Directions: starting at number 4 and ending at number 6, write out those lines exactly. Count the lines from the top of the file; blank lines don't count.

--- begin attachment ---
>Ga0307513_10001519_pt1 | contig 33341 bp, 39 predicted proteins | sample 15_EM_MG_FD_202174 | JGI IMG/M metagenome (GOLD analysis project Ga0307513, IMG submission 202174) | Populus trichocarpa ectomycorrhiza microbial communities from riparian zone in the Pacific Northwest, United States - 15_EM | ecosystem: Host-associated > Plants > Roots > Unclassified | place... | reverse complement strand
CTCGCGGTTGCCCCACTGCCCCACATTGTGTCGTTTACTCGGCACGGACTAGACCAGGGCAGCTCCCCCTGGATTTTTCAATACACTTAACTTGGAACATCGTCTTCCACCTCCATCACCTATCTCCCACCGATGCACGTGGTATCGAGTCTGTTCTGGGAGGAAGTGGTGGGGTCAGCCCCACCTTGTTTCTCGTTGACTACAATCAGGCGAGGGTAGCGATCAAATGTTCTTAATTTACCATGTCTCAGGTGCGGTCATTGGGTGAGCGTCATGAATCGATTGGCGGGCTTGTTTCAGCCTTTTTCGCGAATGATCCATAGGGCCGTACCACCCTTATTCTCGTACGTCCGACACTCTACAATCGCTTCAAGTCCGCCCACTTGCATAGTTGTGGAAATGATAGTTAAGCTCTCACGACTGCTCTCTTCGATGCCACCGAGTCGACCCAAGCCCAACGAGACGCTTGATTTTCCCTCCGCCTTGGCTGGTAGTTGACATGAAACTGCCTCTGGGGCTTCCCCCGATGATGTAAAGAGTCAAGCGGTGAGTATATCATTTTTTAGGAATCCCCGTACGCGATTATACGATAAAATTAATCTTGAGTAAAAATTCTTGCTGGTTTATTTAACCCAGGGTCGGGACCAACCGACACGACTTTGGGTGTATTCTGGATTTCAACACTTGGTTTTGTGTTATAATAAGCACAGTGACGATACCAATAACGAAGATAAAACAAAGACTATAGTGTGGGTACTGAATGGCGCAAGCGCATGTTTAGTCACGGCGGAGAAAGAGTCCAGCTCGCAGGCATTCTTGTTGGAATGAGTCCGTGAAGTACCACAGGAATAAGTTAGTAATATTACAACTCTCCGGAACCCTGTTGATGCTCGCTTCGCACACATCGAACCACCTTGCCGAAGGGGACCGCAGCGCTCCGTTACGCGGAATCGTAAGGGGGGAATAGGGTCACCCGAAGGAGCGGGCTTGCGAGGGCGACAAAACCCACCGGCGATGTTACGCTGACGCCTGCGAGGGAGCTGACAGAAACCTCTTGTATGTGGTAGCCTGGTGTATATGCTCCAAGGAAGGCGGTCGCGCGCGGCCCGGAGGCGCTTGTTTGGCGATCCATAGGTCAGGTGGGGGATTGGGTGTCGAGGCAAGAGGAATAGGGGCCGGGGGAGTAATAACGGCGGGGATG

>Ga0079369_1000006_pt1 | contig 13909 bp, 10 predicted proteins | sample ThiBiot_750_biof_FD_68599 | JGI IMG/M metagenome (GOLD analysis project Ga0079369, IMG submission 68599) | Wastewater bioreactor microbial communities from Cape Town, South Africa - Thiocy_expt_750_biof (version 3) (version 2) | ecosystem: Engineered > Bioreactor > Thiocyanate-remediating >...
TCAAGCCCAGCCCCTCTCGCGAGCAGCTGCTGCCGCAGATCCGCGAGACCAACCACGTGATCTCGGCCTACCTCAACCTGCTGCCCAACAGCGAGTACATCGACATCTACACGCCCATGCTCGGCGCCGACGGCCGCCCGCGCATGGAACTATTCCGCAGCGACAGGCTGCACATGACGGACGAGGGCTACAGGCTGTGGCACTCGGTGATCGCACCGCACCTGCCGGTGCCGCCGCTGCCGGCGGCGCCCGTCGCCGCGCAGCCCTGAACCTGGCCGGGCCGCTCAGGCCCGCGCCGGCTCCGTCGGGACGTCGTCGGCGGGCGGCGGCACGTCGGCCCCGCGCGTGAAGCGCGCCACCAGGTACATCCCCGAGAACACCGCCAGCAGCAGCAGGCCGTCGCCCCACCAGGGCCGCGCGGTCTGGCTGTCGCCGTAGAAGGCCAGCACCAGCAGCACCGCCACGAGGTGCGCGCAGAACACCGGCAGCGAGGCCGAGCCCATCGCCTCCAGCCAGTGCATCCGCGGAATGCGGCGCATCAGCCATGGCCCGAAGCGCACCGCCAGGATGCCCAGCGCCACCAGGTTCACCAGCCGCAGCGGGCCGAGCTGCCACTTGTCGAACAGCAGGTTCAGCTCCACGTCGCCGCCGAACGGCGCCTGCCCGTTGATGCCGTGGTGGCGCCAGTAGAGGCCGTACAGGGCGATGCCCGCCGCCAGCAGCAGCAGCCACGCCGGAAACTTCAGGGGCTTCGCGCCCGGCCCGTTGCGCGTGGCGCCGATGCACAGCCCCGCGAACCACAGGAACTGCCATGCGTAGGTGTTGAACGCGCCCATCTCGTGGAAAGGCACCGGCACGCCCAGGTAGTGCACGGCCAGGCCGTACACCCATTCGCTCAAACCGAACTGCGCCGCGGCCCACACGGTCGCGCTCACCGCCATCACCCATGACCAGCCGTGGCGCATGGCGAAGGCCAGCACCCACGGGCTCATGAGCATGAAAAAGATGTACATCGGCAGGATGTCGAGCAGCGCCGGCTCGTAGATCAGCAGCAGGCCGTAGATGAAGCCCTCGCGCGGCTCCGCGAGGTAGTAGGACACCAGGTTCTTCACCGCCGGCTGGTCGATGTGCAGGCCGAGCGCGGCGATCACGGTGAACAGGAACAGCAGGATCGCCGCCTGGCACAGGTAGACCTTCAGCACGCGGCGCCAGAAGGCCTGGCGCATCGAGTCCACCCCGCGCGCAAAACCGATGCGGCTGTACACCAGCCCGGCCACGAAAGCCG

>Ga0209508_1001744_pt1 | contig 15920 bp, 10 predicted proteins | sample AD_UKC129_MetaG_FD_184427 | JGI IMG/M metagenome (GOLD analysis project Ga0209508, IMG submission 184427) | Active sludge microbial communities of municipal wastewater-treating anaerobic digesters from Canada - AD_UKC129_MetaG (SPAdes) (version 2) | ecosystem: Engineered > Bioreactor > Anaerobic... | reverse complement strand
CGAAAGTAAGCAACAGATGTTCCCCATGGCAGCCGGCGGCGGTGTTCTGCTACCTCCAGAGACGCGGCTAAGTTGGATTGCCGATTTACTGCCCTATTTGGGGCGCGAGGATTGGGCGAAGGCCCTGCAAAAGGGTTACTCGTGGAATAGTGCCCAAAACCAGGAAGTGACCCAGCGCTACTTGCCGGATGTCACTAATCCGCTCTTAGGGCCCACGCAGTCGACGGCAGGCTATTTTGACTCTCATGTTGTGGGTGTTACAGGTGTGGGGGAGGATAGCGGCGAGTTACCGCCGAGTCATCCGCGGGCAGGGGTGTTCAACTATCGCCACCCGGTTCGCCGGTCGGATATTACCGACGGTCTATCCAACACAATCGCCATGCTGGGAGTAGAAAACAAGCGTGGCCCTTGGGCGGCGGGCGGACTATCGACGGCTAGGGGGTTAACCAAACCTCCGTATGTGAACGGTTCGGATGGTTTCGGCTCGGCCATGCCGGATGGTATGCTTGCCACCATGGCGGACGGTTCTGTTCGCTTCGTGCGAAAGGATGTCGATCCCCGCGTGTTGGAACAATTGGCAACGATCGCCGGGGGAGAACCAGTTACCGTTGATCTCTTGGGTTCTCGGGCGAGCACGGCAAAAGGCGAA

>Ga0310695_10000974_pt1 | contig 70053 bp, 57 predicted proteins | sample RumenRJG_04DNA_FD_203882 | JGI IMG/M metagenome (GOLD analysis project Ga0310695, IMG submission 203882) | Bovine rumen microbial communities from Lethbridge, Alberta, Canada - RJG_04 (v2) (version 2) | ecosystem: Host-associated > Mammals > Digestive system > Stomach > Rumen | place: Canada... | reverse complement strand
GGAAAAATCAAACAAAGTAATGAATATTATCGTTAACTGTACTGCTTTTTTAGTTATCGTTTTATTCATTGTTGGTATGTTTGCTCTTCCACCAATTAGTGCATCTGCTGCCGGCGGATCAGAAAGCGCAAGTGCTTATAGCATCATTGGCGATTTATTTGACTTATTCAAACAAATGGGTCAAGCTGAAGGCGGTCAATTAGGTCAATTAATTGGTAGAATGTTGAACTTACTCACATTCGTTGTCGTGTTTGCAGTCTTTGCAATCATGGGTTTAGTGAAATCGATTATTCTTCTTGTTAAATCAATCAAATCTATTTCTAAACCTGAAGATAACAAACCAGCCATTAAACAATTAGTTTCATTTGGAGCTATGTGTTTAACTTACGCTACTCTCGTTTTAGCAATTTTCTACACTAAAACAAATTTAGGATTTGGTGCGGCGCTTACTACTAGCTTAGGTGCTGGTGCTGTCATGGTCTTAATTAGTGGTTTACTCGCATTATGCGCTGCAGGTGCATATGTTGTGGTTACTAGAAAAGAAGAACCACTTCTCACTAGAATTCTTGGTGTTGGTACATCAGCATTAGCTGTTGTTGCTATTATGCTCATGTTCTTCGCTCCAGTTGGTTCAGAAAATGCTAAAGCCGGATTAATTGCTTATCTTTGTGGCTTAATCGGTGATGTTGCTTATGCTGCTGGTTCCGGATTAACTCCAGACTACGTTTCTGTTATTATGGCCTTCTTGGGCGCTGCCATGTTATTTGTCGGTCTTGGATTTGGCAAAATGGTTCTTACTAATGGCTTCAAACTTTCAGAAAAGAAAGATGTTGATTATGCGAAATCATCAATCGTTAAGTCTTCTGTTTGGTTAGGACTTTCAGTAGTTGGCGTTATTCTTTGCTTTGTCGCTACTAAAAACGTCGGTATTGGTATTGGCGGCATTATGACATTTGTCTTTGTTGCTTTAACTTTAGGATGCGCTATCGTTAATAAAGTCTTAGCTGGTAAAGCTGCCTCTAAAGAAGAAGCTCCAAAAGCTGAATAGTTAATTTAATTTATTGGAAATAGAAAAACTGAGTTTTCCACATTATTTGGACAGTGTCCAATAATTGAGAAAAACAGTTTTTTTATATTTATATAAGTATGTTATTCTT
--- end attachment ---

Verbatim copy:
TCAAGCCCAGCCCCTCTCGCGAGCAGCTGCTGCCGCAGATCCGCGAGACCAACCACGTGATCTCGGCCTACCTCAACCTGCTGCCCAACAGCGAGTACATCGACATCTACACGCCCATGCTCGGCGCCGACGGCCGCCCGCGCATGGAACTATTCCGCAGCGACAGGCTGCACATGACGGACGAGGGCTACAGGCTGTGGCACTCGGTGATCGCACCGCACCTGCCGGTGCCGCCGCTGCCGGCGGCGCCCGTCGCCGCGCAGCCCTGAACCTGGCCGGGCCGCTCAGGCCCGCGCCGGCTCCGTCGGGACGTCGTCGGCGGGCGGCGGCACGTCGGCCCCGCGCGTGAAGCGCGCCACCAGGTACATCCCCGAGAACACCGCCAGCAGCAGCAGGCCGTCGCCCCACCAGGGCCGCGCGGTCTGGCTGTCGCCGTAGAAGGCCAGCACCAGCAGCACCGCCACGAGGTGCGCGCAGAACACCGGCAGCGAGGCCGAGCCCATCGCCTCCAGCCAGTGCATCCGCGGAATGCGGCGCATCAGCCATGGCCCGAAGCGCACCGCCAGGATGCCCAGCGCCACCAGGTTCACCAGCCGCAGCGGGCCGAGCTGCCACTTGTCGAACAGCAGGTTCAGCTCCACGTCGCCGCCGAACGGCGCCTGCCCGTTGATGCCGTGGTGGCGCCAGTAGAGGCCGTACAGGGCGATGCCCGCCGCCAGCAGCAGCAGCCACGCCGGAAACTTCAGGGGCTTCGCGCCCGGCCCGTTGCGCGTGGCGCCGATGCACAGCCCCGCGAACCACAGGAACTGCCATGCGTAGGTGTTGAACGCGCCCATCTCGTGGAAAGGCACCGGCACGCCCAGGTAGTGCACGGCCAGGCCGTACACCCATTCGCTCAAACCGAACTGCGCCGCGGCCCACACGGTCGCGCTCACCGCCATCACCCATGACCAGCCGTGGCGCATGGCGAAGGCCAGCACCCACGGGCTCATGAGCATGAAAAAGATGTACATCGGCAGGATGTCGAGCAGCGCCGGCTCGTAGATCAGCAGCAGGCCGTAGATGAAGCCCTCGCGCGGCTCCGCGAGGTAGTAGGACACCAGGTTCTTCACCGCCGGCTGGTCGATGTGCAGGCCGAGCGCGGCGATCACGGTGAACAGGAACAGCAGGATCGCCGCCTGGCACAGGTAGACCTTCAGCACGCGGCGCCAGAAGGCCTGGCGCATCGAGTCCACCCCGCGCGCAAAACCGATGCGGCTGTACACCAGCCCGGCCACGAAAGCCG

>Ga0209508_1001744_pt1 | contig 15920 bp, 10 predicted proteins | sample AD_UKC129_MetaG_FD_184427 | JGI IMG/M metagenome (GOLD analysis project Ga0209508, IMG submission 184427) | Active sludge microbial communities of municipal wastewater-treating anaerobic digesters from Canada - AD_UKC129_MetaG (SPAdes) (version 2) | ecosystem: Engineered > Bioreactor > Anaerobic... | reverse complement strand
CGAAAGTAAGCAACAGATGTTCCCCATGGCAGCCGGCGGCGGTGTTCTGCTACCTCCAGAGACGCGGCTAAGTTGGATTGCCGATTTACTGCCCTATTTGGGGCGCGAGGATTGGGCGAAGGCCCTGCAAAAGGGTTACTCGTGGAATAGTGCCCAAAACCAGGAAGTGACCCAGCGCTACTTGCCGGATGTCACTAATCCGCTCTTAGGGCCCACGCAGTCGACGGCAGGCTATTTTGACTCTCATGTTGTGGGTGTTACAGGTGTGGGGGAGGATAGCGGCGAGTTACCGCCGAGTCATCCGCGGGCAGGGGTGTTCAACTATCGCCACCCGGTTCGCCGGTCGGATATTACCGACGGTCTATCCAACACAATCGCCATGCTGGGAGTAGAAAACAAGCGTGGCCCTTGGGCGGCGGGCGGACTATCGACGGCTAGGGGGTTAACCAAACCTCCGTATGTGAACGGTTCGGATGGTTTCGGCTCGGCCATGCCGGATGGTATGCTTGCCACCATGGCGGACGGTTCTGTTCGCTTCGTGCGAAAGGATGTCGATCCCCGCGTGTTGGAACAATTGGCAACGATCGCCGGGGGAGAACCAGTTACCGTTGATCTCTTGGGTTCTCGGGCGAGCACGGCAAAAGGCGAA